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Electron transport chain

Although the glucose molecule, after glycolysis and the Krebs cycle, has been completely oxidized and produced energy in the form of ATP, most of the energy is found in the electrons that accepted NAD+ and FAD, which they were reduced to NADH and FADH2.

The NADH and FADH2 have great reducing power, and transfer their electrons to molecular oxygen (O2) through an electron transport chain or respiratory chain. In the transport of these electrons, a large amount of energy is released that is used to form ATP (oxidative phosphorylation).

Electronic transport

The electrons of the NADH and FADH2 molecules, with a high energy level, pass through different transporter molecules in a gradient of redox potentials until they reach O2, which is the final electron acceptor.

These transporter molecules, in the inner mitochondrial membrane, are reduced and oxidized, accepting electrons and giving them to the next molecule, lowering the electrons from high energy levels to lower ones. When lowering to other levels, energy is released that will be used in the synthesis of ATP by oxidative phosphorylation.

The electron transporting molecules of the respiratory chain are grouped into four large supramolecular complexes located in the inner mitochondrial membrane:

  • Complex I or NADH- dehydrogenase Complex.
  • Complex II or Ubiquinone or Coenzyme Q reductase.
  • Complex III or complex cytochrome b-c1.
  • Complex IV or Cytochrome oxidase complex.

Oxidative phosphorylation: Mitchell's chemosmotic hypothesis

The respiratory chain, in the mitochondrial crests, is made up of a series of molecules, the proton transporters (H+) and the electron transporters (e-). Protons and electrons pass from one to another, from the substrate to O2, which is reduced to obtain water.

When the electrons of a molecule pass to the one with a lower energy level, the passage of protons (H+) from the mitochondrial matrix to the intermembrane space occurs, creating a large potential difference with respect to that of the matrix. The protons then return to the matrix through the oxysomes, activating ATP synthase and forming ATP. This process is called oxidative phosphorylation, and it allows ATP to be synthesized from the energy obtained in the NADH and FADH2 molecules released in glycolysis and in the Krebs cycle. Decade NADH 3 ATP are obtained and from FADH2, only 2 ATP.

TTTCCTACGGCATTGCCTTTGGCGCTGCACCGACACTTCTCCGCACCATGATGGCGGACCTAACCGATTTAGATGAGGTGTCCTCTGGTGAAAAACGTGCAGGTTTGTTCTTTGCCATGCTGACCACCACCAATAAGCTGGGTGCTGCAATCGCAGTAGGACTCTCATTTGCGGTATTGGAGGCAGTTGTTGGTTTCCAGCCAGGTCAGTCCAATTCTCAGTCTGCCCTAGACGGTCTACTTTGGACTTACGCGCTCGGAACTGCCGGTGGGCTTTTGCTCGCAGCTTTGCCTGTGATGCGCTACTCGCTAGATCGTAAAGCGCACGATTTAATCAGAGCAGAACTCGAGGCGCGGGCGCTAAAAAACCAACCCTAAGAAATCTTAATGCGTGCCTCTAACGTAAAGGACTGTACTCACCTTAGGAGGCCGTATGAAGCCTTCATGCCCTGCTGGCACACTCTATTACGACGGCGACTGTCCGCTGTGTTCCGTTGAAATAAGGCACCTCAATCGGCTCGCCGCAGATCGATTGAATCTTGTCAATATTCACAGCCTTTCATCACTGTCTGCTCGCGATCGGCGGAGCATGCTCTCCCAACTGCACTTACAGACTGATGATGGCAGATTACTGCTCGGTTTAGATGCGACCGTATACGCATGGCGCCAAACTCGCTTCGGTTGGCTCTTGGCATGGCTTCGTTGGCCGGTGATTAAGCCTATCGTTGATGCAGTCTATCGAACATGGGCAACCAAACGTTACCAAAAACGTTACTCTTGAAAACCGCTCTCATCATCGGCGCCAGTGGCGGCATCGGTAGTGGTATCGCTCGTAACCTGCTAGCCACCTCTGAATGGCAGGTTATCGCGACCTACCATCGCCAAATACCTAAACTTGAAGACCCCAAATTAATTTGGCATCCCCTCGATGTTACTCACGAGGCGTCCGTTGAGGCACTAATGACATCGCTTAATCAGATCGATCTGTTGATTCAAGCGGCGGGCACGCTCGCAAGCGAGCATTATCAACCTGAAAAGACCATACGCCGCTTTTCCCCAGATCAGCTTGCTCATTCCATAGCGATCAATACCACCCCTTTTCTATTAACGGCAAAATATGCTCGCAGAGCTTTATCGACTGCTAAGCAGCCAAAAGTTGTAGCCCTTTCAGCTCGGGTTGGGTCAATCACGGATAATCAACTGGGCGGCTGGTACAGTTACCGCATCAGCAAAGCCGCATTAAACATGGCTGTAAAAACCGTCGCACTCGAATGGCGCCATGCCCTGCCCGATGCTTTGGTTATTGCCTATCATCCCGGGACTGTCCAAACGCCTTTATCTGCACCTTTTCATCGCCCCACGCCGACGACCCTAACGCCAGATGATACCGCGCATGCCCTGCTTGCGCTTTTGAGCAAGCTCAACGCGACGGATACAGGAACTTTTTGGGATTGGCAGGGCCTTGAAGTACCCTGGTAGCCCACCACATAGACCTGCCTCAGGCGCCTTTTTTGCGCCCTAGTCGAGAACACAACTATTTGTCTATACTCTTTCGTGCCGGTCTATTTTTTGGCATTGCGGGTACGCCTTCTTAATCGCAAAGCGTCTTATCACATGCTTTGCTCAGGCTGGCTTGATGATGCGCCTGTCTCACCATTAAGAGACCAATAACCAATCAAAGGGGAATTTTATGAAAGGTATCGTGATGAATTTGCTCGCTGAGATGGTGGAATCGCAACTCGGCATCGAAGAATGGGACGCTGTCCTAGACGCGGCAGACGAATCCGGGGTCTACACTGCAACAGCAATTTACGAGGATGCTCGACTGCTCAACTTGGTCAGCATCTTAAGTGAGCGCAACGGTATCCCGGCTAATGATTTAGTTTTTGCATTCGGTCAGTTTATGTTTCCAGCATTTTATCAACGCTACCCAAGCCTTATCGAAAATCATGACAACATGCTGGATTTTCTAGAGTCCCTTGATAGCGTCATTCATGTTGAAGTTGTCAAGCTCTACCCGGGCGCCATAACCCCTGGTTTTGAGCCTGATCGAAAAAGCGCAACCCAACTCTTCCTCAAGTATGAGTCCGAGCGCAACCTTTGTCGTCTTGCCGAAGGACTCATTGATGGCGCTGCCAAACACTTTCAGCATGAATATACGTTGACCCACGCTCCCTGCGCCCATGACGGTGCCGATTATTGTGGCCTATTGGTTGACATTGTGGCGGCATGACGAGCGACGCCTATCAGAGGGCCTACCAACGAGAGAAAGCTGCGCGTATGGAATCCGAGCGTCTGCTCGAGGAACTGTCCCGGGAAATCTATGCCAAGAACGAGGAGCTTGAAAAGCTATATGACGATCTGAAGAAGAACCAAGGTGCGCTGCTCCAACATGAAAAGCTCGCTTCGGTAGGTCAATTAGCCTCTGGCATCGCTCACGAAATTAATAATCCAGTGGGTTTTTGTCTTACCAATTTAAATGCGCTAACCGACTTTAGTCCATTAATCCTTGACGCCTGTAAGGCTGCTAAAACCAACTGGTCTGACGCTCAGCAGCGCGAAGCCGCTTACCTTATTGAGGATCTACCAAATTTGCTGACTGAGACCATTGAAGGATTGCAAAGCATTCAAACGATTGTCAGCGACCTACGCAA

In the electronic transport chain:
ADP + 3Pi + NADH + O2 → 3 ATP + 2 NAD+ + H2O
ADP + 2Pi + FADH 2 + O2 → 2 ATP + 2 FAD+ + H2O

In order not to get lost in the respiratory process, we will remember that in glycolysis two molecules of NADH had been produced, the oxidation of pyruvic acid to acetyl CoA produced two molecules of NADH, and the Krebs cycle produced two molecules of FADH2 and six molecules of NADH for each glucose molecule.

NADH Glycolysis
NADH Pyruvic acid oxidation to acetyl CoA
Krebs cycle

This mechanism by which ATP is obtained was explained by the chemosmotic hypothesis or chemosmotic coupling theory, proposed by Peter Mitchell in 1961.

According to this hypothesis, the energy released when the electrons pass to another molecule with a lower energy level is used to pump protons (H+) from the mitochondrial matrix into the intermembrane space. This creates a difference in the concentration of protons and electrical charges between the intermembrane space and the matrix, the electrochemical gradient.

The ATP synthase enzymes of the inner mitochondrial membrane have a channel inside through which protons return to the mitochondrial matrix, producing the phosphorylation of ADP to synthesize ATP.

Curiosity: Peter Mitchell, 1978 Nobel Prize Winner in Chemistry

Peter Mitchell (1920-1992) was an English biochemist who was awarded the Nobel Prize in Chemistry in 1978 for his studies on biological energy transfer explained in chemosmotic theory.

Fundamental ideas about the electron transport chain

Electron transport chain


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